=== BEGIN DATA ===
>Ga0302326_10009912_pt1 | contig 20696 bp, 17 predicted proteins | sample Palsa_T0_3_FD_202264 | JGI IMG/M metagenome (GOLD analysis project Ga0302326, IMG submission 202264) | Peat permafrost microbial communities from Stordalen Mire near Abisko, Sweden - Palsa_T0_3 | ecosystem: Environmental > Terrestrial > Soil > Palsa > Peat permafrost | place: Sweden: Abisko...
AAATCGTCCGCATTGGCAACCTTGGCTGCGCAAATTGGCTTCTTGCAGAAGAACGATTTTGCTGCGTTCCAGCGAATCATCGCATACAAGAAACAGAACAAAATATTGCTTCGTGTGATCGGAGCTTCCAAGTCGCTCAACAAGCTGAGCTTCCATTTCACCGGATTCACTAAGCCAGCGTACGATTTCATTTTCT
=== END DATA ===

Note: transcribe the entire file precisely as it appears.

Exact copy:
>Ga0302326_10009912_pt1 | contig 20696 bp, 17 predicted proteins | sample Palsa_T0_3_FD_202264 | JGI IMG/M metagenome (GOLD analysis project Ga0302326, IMG submission 202264) | Peat permafrost microbial communities from Stordalen Mire near Abisko, Sweden - Palsa_T0_3 | ecosystem: Environmental > Terrestrial > Soil > Palsa > Peat permafrost | place: Sweden: Abisko...
AAATCGTCCGCATTGGCAACCTTGGCTGCGCAAATTGGCTTCTTGCAGAAGAACGATTTTGCTGCGTTCCAGCGAATCATCGCATACAAGAAACAGAACAAAATATTGCTTCGTGTGATCGGAGCTTCCAAGTCGCTCAACAAGCTGAGCTTCCATTTCACCGGATTCACTAAGCCAGCGTACGATTTCATTTTCT